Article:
1. “The Film Comment Hot 25.” The magazine spotlights a rotating list of 25 films of note still without U.S. theatrical distribution.
“Expanding upon our Hot Property series which spotlights a film deserving special attention—and immediate distribution—we humbly launch the FILM COMMENT Hot 25. These are our top picks among films that do not have a theatrical distributor in the U.S. The selection will be updated regularly as new films come onto our radar, and we’ll also note when films do get picked up. The rest is up to you—especially if you happen to work for a distributor…”
2. “The New Abolitionism.” Averting planetary disaster will mean forcing fossil fuel companies to give up at least $10 trillion in wealth.
“Given the fluctuations of fuel prices, it’s a bit tricky to put an exact price tag on how much money all that unexcavated carbon would be worth, but one financial analyst puts the price at somewhere in the ballpark of $20 trillion. So in order to preserve a roughly habitable planet, we somehow need to convince or coerce the world’s most profitable corporations and the nations that partner with them to walk away from $20 trillion of wealth. Since all of these numbers are fairly complex estimates, let’s just say, for the sake of argument, that we’ve overestimated the total amount of carbon and attendant cost by a factor of 2. Let’s say that it’s just $10 trillion.”
3. “Relish Mizoguchi’s Heroines—and Deep Empathy—at MOMI.” Michael Atkinson on the Museum of the Moving Image series devoted to Kenji Mizoguchi.
“That is to say, gliding through different genres and time periods, Mizoguchi’s style was neither hyper-restrained nor post-Kabuki. Rather, it walked in the footsteps of Murnau, moving the camera to follow emotional movement, and using a scene’s visual geography as a way to subjectively experience a character’s dramatic life and also watch it from a sympathetic distance. This was never an exercise in pyrotechnics, but always a stroke of heartbreak, and often entailed reframing perspectives mid-scene, as if to remind us of human ambivalence and the risks of judgment. (In this sense, virtually any of Mizoguchi’s set-piece traveling shots rephrases the message of Kurosawa’s Rashomon at a substantial savings in energy, time, and bombast.) Anyone with eyes can see how Mizoguchi’s pensive-yet-restless, heat-seeking visual strategy embodies the stories’ emotional tragedies, and vice versa.”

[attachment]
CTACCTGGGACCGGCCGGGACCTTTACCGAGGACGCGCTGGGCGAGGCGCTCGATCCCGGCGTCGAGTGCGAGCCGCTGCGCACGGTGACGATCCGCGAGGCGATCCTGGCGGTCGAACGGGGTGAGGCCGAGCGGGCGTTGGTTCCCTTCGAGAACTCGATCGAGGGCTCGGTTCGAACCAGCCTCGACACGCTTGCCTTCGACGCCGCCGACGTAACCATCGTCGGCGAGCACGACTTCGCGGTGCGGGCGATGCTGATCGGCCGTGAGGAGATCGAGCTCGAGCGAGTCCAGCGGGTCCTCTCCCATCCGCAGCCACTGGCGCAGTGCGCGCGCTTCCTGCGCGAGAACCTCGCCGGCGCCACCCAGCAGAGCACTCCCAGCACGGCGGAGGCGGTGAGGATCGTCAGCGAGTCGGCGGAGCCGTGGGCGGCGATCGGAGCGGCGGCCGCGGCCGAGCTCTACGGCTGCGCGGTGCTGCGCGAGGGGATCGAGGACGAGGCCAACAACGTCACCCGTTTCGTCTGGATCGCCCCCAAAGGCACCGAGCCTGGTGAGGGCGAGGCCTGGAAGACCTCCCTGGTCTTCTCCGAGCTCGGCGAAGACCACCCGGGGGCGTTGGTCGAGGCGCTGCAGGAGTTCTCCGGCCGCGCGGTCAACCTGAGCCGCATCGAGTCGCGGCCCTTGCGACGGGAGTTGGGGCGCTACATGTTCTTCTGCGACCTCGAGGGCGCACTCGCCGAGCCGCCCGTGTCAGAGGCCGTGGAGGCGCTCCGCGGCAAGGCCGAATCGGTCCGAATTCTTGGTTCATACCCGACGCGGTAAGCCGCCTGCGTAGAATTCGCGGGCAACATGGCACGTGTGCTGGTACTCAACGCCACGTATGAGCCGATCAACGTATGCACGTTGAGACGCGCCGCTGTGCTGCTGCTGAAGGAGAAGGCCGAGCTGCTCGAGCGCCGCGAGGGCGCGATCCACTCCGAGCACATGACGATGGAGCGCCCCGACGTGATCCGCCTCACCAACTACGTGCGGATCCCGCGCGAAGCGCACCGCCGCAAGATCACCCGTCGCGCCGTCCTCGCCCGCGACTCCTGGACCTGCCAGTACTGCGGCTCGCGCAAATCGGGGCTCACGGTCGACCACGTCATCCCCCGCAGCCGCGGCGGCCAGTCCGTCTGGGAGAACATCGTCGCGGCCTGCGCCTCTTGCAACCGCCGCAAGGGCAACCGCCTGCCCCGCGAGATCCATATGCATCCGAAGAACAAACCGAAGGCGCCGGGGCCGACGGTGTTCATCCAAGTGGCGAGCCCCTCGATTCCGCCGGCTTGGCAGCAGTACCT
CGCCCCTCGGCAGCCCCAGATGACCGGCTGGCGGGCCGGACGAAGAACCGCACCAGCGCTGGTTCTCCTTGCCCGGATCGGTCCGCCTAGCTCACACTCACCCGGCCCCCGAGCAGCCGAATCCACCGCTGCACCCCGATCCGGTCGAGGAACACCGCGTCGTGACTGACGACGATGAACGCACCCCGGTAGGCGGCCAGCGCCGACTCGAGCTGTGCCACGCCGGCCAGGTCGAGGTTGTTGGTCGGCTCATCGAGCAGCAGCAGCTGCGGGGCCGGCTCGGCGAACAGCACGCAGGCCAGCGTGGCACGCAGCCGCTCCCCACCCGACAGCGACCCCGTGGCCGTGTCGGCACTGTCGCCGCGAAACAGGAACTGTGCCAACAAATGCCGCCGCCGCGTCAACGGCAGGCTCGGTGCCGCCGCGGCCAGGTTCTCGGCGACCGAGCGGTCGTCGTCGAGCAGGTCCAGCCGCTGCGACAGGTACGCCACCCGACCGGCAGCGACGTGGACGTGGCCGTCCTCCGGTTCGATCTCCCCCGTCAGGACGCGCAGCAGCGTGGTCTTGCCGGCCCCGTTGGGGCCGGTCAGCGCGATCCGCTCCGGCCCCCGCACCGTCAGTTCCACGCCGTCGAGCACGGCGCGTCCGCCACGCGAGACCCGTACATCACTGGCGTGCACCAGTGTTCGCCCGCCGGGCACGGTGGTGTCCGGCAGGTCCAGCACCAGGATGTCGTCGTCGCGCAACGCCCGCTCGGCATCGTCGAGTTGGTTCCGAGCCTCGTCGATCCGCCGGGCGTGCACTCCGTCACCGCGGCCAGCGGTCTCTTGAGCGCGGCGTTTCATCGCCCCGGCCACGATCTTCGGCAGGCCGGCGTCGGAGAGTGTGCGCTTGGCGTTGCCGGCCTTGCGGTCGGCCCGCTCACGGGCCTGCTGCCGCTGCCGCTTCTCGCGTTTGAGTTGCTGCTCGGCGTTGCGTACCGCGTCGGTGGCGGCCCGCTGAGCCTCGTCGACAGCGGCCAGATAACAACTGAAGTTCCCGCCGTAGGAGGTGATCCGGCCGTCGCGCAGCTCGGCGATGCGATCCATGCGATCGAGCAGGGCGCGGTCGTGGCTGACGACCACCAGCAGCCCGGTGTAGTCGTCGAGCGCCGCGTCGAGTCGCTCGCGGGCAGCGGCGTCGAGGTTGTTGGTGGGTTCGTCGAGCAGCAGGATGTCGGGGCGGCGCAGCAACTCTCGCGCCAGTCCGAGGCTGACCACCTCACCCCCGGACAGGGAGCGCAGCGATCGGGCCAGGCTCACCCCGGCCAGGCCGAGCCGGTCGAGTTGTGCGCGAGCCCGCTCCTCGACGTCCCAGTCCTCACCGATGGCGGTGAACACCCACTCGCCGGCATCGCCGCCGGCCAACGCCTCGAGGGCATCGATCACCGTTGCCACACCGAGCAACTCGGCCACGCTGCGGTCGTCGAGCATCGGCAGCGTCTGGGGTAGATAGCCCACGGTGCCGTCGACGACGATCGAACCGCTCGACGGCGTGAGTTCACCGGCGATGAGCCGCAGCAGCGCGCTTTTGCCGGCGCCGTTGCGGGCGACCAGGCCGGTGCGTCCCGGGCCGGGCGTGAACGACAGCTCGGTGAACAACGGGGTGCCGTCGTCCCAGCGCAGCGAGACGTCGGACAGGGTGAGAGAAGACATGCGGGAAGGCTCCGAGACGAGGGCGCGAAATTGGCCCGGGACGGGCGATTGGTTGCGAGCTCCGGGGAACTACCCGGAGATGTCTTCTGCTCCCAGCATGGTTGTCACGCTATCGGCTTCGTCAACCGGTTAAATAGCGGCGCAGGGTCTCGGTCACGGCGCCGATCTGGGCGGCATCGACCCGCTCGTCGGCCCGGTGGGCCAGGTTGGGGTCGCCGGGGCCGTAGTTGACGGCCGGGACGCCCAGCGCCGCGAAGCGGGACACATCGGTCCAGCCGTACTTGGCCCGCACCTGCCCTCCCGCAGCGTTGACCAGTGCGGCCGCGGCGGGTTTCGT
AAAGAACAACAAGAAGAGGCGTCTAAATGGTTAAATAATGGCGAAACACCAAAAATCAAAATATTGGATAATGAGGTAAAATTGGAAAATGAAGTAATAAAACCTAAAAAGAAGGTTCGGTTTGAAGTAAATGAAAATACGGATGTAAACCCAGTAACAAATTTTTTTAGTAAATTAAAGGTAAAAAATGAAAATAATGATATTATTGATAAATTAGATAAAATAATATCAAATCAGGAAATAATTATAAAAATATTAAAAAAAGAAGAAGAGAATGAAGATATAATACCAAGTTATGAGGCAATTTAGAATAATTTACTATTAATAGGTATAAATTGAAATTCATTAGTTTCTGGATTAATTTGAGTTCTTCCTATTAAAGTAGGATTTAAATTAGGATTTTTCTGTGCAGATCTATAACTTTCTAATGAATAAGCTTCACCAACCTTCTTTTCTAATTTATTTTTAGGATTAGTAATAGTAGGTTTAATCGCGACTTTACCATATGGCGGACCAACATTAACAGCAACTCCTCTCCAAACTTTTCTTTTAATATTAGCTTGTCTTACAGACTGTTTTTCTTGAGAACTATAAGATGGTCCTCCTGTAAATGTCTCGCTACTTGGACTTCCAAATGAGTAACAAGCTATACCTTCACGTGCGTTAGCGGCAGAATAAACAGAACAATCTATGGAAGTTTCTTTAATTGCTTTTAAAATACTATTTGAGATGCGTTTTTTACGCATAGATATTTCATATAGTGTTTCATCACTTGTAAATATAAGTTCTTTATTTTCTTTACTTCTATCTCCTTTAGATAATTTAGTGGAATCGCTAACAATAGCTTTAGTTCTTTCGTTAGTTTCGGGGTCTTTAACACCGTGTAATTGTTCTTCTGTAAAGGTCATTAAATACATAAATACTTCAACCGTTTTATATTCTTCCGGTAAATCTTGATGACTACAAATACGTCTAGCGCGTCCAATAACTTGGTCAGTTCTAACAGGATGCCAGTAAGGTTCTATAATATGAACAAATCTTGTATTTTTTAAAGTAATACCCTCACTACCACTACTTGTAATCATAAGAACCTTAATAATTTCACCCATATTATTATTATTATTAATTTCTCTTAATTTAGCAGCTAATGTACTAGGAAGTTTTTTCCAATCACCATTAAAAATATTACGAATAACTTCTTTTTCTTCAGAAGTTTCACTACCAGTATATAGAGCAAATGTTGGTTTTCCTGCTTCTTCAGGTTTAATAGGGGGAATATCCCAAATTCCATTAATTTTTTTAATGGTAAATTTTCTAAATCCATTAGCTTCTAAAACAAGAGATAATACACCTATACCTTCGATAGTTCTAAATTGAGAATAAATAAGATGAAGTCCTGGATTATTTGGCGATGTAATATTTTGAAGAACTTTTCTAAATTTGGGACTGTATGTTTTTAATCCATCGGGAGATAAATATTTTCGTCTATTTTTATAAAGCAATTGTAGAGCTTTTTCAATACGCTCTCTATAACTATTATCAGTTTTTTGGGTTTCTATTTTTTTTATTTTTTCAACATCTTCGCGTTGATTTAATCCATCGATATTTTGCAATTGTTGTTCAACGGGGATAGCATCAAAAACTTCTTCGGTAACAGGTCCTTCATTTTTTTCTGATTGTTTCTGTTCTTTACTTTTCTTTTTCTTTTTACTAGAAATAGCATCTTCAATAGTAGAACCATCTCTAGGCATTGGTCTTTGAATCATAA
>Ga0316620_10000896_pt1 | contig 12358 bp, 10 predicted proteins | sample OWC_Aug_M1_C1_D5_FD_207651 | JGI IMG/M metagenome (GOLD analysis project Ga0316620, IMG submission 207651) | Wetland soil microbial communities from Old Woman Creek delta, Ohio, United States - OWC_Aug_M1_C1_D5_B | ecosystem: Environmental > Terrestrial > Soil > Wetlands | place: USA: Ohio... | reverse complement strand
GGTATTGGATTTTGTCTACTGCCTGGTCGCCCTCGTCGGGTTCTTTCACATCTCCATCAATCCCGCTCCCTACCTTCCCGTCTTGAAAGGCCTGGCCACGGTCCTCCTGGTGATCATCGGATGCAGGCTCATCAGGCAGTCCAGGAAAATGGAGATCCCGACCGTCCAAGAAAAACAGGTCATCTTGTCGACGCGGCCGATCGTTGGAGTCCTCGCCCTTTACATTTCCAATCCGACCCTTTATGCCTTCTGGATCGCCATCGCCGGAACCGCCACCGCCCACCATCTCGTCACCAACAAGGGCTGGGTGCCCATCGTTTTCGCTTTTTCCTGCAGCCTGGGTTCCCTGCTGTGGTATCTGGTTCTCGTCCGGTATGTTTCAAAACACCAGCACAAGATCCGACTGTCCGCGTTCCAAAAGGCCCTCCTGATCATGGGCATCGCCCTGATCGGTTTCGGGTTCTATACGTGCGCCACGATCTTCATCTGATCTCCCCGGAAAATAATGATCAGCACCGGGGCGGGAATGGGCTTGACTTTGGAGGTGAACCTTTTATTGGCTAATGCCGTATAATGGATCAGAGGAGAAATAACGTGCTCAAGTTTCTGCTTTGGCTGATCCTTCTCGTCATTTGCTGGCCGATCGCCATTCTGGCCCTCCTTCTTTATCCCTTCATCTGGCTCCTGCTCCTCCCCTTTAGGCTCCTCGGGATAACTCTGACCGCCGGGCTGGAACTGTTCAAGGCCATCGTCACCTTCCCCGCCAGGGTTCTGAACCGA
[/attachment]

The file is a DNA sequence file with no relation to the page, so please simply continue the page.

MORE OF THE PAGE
4. “Shooting Spree.” J. Hoberman on the films of Sigmar Polke.
“Conceptual rather than perceptual, more boring than assaultive, diffident not strident, The Whole Body Feels Light and Wants to Fly is a desultory anthology of notions offering a formless succession of quasi-scientific filmed experiments—silvery cups spinning on a carpet, an outsize contraption in perpetual motion that might have been designed to shine shoes, a saucer of water being dumped on a chair cushion ad infinitum. It’s also a pretty funny portrait of the artist as a young goofball sticking a rubber squeegee into his mouth, standing in a basin of water with cucumbers floating around his ankles, scratching himself, and staring dumbfounded into the camera even as he mimics, arms extended, Leonardo’s symmetrical Vitruvian Man. Although most of the movie is accompanied by belted-out ballads from a 1961 Brenda Lee LP, Polke’s performances are underscored by Chet Baker’s near-definitive version of ’My Funny Valentine’ and the ridiculously heartfelt mid-’50s Tony Bennett anthem ’I Am.’”
5. “10 Great Anime Films.” With Studio Ghibli master Hayao Miyazaki bowing out with a final masterpiece, The Wind Rises, and the best new Japanese animation being celebrated at BFI Southbank’s Anime Weekend, we name 10 classics from the fantastic and wildly popular world of anime.
“Studio Ghibli’s two founding directors, Hayao Miyazaki and Isao Takahata, first met while working at Toei Animation during the 1960s, the studio whose establishment in 1956 effectively marks the beginning of animated feature filmmaking in Japan. With both serving their time initially on cheaper-to-produce television animation, it’s interesting to note that it was Takahata who was first given the opportunity to direct a full-length theatrical animation, some 10 years before his more widely-hailed confrere. Little Norse Prince was also the first time Miyazaki worked alongside Takahata, here in the role of key animator. It’s unsurprising, then, that the hallmarks of the Ghibli style are so clearly visible in this tale of a young Norse prince’s quest, along with his talking pet bear sidekick, to free his ancestral village from the demonic clutches of the evil sorcerer Grunwald. Along the way he encounters avalanches, giant pikes, plagues of rats and his nemesis’ fearsome army of snow wolves, before rallying enough troops from among the villagers to take up arms against their destructive oppressor.”
Video of the Day: The trailer for Norte, the End of History:
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